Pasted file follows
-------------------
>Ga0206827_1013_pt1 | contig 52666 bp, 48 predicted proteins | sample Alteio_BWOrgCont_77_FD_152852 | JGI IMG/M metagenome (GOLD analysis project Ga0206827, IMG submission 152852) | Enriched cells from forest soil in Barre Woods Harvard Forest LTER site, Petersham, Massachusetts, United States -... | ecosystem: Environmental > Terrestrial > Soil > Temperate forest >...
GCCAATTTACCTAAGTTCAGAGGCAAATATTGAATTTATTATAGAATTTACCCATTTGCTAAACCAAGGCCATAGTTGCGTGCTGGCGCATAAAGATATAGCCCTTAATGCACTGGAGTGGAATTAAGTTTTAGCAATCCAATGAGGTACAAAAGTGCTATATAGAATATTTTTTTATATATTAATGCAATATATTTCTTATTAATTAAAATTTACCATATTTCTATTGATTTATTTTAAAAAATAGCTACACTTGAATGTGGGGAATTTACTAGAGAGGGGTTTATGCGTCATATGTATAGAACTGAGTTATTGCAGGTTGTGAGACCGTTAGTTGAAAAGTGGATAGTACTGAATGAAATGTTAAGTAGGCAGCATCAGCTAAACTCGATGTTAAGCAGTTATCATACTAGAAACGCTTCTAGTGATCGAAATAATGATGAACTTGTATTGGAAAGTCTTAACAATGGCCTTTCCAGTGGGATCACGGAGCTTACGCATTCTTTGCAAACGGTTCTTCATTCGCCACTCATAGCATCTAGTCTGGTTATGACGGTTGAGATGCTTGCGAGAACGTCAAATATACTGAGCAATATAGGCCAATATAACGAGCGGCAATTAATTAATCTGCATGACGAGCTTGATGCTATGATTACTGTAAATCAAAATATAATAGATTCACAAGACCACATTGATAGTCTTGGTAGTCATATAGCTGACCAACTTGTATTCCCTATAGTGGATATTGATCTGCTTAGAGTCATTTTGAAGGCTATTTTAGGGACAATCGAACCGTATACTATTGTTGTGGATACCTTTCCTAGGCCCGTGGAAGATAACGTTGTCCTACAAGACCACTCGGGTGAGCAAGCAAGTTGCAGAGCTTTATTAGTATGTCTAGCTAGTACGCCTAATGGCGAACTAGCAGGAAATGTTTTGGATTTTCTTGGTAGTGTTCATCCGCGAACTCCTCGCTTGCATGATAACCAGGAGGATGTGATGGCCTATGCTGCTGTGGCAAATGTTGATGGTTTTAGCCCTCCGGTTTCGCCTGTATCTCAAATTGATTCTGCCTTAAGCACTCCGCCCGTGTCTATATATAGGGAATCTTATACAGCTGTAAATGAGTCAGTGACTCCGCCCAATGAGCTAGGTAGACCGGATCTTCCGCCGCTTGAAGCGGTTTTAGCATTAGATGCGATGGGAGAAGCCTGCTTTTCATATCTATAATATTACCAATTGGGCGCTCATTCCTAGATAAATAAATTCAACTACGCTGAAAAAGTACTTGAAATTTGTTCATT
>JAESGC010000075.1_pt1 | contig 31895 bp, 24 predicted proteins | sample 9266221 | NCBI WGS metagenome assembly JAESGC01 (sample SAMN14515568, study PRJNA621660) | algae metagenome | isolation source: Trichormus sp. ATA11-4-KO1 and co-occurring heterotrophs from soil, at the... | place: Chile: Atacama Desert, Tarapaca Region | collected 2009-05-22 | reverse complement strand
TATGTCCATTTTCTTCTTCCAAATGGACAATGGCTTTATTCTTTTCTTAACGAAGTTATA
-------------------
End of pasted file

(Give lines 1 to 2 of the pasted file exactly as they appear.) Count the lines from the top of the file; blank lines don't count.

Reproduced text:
>Ga0206827_1013_pt1 | contig 52666 bp, 48 predicted proteins | sample Alteio_BWOrgCont_77_FD_152852 | JGI IMG/M metagenome (GOLD analysis project Ga0206827, IMG submission 152852) | Enriched cells from forest soil in Barre Woods Harvard Forest LTER site, Petersham, Massachusetts, United States -... | ecosystem: Environmental > Terrestrial > Soil > Temperate forest >...
GCCAATTTACCTAAGTTCAGAGGCAAATATTGAATTTATTATAGAATTTACCCATTTGCTAAACCAAGGCCATAGTTGCGTGCTGGCGCATAAAGATATAGCCCTTAATGCACTGGAGTGGAATTAAGTTTTAGCAATCCAATGAGGTACAAAAGTGCTATATAGAATATTTTTTTATATATTAATGCAATATATTTCTTATTAATTAAAATTTACCATATTTCTATTGATTTATTTTAAAAAATAGCTACACTTGAATGTGGGGAATTTACTAGAGAGGGGTTTATGCGTCATATGTATAGAACTGAGTTATTGCAGGTTGTGAGACCGTTAGTTGAAAAGTGGATAGTACTGAATGAAATGTTAAGTAGGCAGCATCAGCTAAACTCGATGTTAAGCAGTTATCATACTAGAAACGCTTCTAGTGATCGAAATAATGATGAACTTGTATTGGAAAGTCTTAACAATGGCCTTTCCAGTGGGATCACGGAGCTTACGCATTCTTTGCAAACGGTTCTTCATTCGCCACTCATAGCATCTAGTCTGGTTATGACGGTTGAGATGCTTGCGAGAACGTCAAATATACTGAGCAATATAGGCCAATATAACGAGCGGCAATTAATTAATCTGCATGACGAGCTTGATGCTATGATTACTGTAAATCAAAATATAATAGATTCACAAGACCACATTGATAGTCTTGGTAGTCATATAGCTGACCAACTTGTATTCCCTATAGTGGATATTGATCTGCTTAGAGTCATTTTGAAGGCTATTTTAGGGACAATCGAACCGTATACTATTGTTGTGGATACCTTTCCTAGGCCCGTGGAAGATAACGTTGTCCTACAAGACCACTCGGGTGAGCAAGCAAGTTGCAGAGCTTTATTAGTATGTCTAGCTAGTACGCCTAATGGCGAACTAGCAGGAAATGTTTTGGATTTTCTTGGTAGTGTTCATCCGCGAACTCCTCGCTTGCATGATAACCAGGAGGATGTGATGGCCTATGCTGCTGTGGCAAATGTTGATGGTTTTAGCCCTCCGGTTTCGCCTGTATCTCAAATTGATTCTGCCTTAAGCACTCCGCCCGTGTCTATATATAGGGAATCTTATACAGCTGTAAATGAGTCAGTGACTCCGCCCAATGAGCTAGGTAGACCGGATCTTCCGCCGCTTGAAGCGGTTTTAGCATTAGATGCGATGGGAGAAGCCTGCTTTTCATATCTATAATATTACCAATTGGGCGCTCATTCCTAGATAAATAAATTCAACTACGCTGAAAAAGTACTTGAAATTTGTTCATT